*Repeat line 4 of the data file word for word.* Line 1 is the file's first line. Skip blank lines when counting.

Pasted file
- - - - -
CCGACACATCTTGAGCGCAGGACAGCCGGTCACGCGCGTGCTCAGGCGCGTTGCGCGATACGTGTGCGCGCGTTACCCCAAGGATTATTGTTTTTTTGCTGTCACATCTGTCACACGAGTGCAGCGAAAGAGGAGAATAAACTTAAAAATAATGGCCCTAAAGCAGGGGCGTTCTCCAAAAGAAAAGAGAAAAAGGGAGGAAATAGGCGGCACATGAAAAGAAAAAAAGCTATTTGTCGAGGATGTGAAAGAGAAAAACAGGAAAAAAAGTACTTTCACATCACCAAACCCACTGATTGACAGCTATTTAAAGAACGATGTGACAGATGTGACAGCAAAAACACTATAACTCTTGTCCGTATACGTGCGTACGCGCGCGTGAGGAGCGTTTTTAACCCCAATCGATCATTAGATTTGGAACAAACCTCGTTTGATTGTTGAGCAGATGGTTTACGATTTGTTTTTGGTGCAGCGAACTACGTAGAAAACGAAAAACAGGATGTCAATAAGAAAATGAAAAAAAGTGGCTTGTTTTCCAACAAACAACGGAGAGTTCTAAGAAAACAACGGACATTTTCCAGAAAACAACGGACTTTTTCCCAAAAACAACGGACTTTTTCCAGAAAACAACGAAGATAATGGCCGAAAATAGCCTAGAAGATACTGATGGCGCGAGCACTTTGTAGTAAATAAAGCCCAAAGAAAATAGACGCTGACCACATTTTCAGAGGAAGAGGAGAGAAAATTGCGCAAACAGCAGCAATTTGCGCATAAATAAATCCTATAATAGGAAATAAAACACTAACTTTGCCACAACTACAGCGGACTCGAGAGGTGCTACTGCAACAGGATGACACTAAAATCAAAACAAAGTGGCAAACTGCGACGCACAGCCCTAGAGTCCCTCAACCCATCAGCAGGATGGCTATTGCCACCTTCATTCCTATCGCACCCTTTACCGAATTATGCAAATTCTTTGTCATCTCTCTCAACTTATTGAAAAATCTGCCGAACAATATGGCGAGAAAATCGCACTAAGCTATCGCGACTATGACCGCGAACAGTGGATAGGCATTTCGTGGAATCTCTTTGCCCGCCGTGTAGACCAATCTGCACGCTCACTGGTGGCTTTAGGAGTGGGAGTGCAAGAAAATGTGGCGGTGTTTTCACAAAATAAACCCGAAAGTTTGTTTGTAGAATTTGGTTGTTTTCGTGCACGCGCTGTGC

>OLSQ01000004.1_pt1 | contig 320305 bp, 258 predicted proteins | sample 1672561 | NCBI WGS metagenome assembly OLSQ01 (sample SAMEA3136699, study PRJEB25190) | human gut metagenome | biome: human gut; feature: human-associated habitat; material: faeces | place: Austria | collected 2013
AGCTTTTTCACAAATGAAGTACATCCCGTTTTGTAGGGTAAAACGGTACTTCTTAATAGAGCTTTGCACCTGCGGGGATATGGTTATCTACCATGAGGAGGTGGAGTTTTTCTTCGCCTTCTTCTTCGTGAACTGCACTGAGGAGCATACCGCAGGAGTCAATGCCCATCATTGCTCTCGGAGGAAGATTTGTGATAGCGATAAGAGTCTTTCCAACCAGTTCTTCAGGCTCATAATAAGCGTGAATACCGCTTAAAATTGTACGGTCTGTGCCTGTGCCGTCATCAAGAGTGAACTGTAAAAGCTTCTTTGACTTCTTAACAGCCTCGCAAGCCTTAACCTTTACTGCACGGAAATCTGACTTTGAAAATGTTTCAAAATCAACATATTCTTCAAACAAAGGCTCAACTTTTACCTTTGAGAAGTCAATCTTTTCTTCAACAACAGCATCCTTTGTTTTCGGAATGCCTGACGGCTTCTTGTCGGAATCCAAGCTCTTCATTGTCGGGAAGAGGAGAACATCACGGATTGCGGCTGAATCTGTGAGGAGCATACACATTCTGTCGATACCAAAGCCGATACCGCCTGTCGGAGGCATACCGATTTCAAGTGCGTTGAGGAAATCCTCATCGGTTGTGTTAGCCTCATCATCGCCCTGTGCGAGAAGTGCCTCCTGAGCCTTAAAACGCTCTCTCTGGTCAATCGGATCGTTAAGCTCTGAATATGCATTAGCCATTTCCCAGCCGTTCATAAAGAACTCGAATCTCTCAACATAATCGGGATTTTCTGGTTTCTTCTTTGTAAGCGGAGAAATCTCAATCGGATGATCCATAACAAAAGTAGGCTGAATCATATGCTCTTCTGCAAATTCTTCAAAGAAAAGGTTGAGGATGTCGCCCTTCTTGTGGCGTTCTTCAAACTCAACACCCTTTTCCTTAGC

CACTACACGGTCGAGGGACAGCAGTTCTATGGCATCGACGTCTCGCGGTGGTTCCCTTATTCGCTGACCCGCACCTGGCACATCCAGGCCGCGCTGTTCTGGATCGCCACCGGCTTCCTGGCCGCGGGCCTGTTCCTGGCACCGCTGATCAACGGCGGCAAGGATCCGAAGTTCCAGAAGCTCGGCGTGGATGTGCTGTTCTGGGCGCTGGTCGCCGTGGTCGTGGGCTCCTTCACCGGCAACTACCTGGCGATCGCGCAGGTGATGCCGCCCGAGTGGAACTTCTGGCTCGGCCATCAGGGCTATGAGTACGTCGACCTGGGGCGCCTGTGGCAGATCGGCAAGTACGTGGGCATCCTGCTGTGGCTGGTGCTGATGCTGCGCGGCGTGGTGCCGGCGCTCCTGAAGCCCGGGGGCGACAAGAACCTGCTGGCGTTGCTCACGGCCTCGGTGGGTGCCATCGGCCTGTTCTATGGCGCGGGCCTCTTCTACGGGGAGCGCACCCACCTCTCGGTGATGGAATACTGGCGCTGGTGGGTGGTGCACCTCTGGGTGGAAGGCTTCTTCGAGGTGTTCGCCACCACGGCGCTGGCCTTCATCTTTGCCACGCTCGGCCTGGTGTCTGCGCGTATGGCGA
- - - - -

CACTACACGGTCGAGGGACAGCAGTTCTATGGCATCGACGTCTCGCGGTGGTTCCCTTATTCGCTGACCCGCACCTGGCACATCCAGGCCGCGCTGTTCTGGATCGCCACCGGCTTCCTGGCCGCGGGCCTGTTCCTGGCACCGCTGATCAACGGCGGCAAGGATCCGAAGTTCCAGAAGCTCGGCGTGGATGTGCTGTTCTGGGCGCTGGTCGCCGTGGTCGTGGGCTCCTTCACCGGCAACTACCTGGCGATCGCGCAGGTGATGCCGCCCGAGTGGAACTTCTGGCTCGGCCATCAGGGCTATGAGTACGTCGACCTGGGGCGCCTGTGGCAGATCGGCAAGTACGTGGGCATCCTGCTGTGGCTGGTGCTGATGCTGCGCGGCGTGGTGCCGGCGCTCCTGAAGCCCGGGGGCGACAAGAACCTGCTGGCGTTGCTCACGGCCTCGGTGGGTGCCATCGGCCTGTTCTATGGCGCGGGCCTCTTCTACGGGGAGCGCACCCACCTCTCGGTGATGGAATACTGGCGCTGGTGGGTGGTGCACCTCTGGGTGGAAGGCTTCTTCGAGGTGTTCGCCACCACGGCGCTGGCCTTCATCTTTGCCACGCTCGGCCTGGTGTCTGCGCGTATGGCGA